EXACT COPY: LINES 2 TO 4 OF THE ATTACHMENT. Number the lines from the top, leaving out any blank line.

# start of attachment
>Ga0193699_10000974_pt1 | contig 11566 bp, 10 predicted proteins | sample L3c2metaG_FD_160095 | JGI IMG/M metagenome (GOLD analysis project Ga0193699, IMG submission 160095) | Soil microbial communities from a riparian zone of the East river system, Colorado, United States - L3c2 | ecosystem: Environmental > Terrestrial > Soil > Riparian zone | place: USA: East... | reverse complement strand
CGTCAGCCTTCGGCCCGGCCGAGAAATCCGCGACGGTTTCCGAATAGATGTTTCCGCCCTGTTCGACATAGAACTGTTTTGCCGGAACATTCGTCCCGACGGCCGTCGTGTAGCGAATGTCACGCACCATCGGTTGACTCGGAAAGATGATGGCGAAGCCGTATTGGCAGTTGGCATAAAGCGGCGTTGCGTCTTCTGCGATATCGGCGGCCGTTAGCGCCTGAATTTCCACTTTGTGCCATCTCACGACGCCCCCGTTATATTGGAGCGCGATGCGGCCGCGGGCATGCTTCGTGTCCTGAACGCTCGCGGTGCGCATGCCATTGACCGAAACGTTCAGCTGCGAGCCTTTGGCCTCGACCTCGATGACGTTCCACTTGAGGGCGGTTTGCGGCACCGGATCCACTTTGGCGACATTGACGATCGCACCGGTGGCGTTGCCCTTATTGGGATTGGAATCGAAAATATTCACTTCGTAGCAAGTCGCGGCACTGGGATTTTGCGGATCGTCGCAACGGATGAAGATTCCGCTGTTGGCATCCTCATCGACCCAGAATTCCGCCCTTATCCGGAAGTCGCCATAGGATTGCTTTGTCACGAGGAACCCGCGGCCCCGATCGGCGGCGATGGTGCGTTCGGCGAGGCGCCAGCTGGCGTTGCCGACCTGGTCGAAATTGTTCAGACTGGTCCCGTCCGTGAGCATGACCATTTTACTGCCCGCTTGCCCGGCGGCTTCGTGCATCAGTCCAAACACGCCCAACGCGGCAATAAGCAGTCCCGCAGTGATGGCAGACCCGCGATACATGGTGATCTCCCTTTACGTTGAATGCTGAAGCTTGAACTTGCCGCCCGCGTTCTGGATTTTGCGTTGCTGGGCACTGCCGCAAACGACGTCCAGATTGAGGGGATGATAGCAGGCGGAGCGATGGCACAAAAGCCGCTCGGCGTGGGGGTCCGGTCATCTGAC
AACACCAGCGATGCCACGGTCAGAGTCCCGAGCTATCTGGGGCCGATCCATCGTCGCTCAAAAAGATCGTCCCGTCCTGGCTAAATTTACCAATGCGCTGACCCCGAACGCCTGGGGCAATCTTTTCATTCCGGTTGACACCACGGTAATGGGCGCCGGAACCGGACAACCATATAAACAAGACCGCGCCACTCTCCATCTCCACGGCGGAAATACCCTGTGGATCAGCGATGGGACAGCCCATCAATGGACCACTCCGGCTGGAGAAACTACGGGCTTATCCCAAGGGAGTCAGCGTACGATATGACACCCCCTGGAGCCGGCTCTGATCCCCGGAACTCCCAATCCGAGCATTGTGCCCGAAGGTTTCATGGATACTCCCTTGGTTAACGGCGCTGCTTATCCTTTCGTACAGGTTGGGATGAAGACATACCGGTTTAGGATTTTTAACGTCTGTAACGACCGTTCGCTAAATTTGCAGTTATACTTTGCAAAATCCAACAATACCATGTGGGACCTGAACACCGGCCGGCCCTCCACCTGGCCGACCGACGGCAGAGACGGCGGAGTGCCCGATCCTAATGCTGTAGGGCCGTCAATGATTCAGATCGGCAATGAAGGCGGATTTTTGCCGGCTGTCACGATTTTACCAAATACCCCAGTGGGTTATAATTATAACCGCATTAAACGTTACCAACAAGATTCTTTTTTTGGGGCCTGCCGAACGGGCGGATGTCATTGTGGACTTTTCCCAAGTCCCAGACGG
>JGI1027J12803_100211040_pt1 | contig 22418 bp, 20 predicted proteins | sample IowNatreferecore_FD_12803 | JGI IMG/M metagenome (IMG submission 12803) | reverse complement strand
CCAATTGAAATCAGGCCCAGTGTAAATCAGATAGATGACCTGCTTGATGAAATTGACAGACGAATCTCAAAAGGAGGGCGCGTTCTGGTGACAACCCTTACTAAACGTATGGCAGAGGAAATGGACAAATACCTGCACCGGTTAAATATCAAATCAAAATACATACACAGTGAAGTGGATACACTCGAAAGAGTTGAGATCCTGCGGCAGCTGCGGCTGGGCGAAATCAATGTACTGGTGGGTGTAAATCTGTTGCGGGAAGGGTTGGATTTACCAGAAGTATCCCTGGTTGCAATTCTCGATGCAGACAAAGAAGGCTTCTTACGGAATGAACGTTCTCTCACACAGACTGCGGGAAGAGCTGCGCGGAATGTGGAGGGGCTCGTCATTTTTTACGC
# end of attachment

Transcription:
CGTCAGCCTTCGGCCCGGCCGAGAAATCCGCGACGGTTTCCGAATAGATGTTTCCGCCCTGTTCGACATAGAACTGTTTTGCCGGAACATTCGTCCCGACGGCCGTCGTGTAGCGAATGTCACGCACCATCGGTTGACTCGGAAAGATGATGGCGAAGCCGTATTGGCAGTTGGCATAAAGCGGCGTTGCGTCTTCTGCGATATCGGCGGCCGTTAGCGCCTGAATTTCCACTTTGTGCCATCTCACGACGCCCCCGTTATATTGGAGCGCGATGCGGCCGCGGGCATGCTTCGTGTCCTGAACGCTCGCGGTGCGCATGCCATTGACCGAAACGTTCAGCTGCGAGCCTTTGGCCTCGACCTCGATGACGTTCCACTTGAGGGCGGTTTGCGGCACCGGATCCACTTTGGCGACATTGACGATCGCACCGGTGGCGTTGCCCTTATTGGGATTGGAATCGAAAATATTCACTTCGTAGCAAGTCGCGGCACTGGGATTTTGCGGATCGTCGCAACGGATGAAGATTCCGCTGTTGGCATCCTCATCGACCCAGAATTCCGCCCTTATCCGGAAGTCGCCATAGGATTGCTTTGTCACGAGGAACCCGCGGCCCCGATCGGCGGCGATGGTGCGTTCGGCGAGGCGCCAGCTGGCGTTGCCGACCTGGTCGAAATTGTTCAGACTGGTCCCGTCCGTGAGCATGACCATTTTACTGCCCGCTTGCCCGGCGGCTTCGTGCATCAGTCCAAACACGCCCAACGCGGCAATAAGCAGTCCCGCAGTGATGGCAGACCCGCGATACATGGTGATCTCCCTTTACGTTGAATGCTGAAGCTTGAACTTGCCGCCCGCGTTCTGGATTTTGCGTTGCTGGGCACTGCCGCAAACGACGTCCAGATTGAGGGGATGATAGCAGGCGGAGCGATGGCACAAAAGCCGCTCGGCGTGGGGGTCCGGTCATCTGAC
AACACCAGCGATGCCACGGTCAGAGTCCCGAGCTATCTGGGGCCGATCCATCGTCGCTCAAAAAGATCGTCCCGTCCTGGCTAAATTTACCAATGCGCTGACCCCGAACGCCTGGGGCAATCTTTTCATTCCGGTTGACACCACGGTAATGGGCGCCGGAACCGGACAACCATATAAACAAGACCGCGCCACTCTCCATCTCCACGGCGGAAATACCCTGTGGATCAGCGATGGGACAGCCCATCAATGGACCACTCCGGCTGGAGAAACTACGGGCTTATCCCAAGGGAGTCAGCGTACGATATGACACCCCCTGGAGCCGGCTCTGATCCCCGGAACTCCCAATCCGAGCATTGTGCCCGAAGGTTTCATGGATACTCCCTTGGTTAACGGCGCTGCTTATCCTTTCGTACAGGTTGGGATGAAGACATACCGGTTTAGGATTTTTAACGTCTGTAACGACCGTTCGCTAAATTTGCAGTTATACTTTGCAAAATCCAACAATACCATGTGGGACCTGAACACCGGCCGGCCCTCCACCTGGCCGACCGACGGCAGAGACGGCGGAGTGCCCGATCCTAATGCTGTAGGGCCGTCAATGATTCAGATCGGCAATGAAGGCGGATTTTTGCCGGCTGTCACGATTTTACCAAATACCCCAGTGGGTTATAATTATAACCGCATTAAACGTTACCAACAAGATTCTTTTTTTGGGGCCTGCCGAACGGGCGGATGTCATTGTGGACTTTTCCCAAGTCCCAGACGG
>JGI1027J12803_100211040_pt1 | contig 22418 bp, 20 predicted proteins | sample IowNatreferecore_FD_12803 | JGI IMG/M metagenome (IMG submission 12803) | reverse complement strand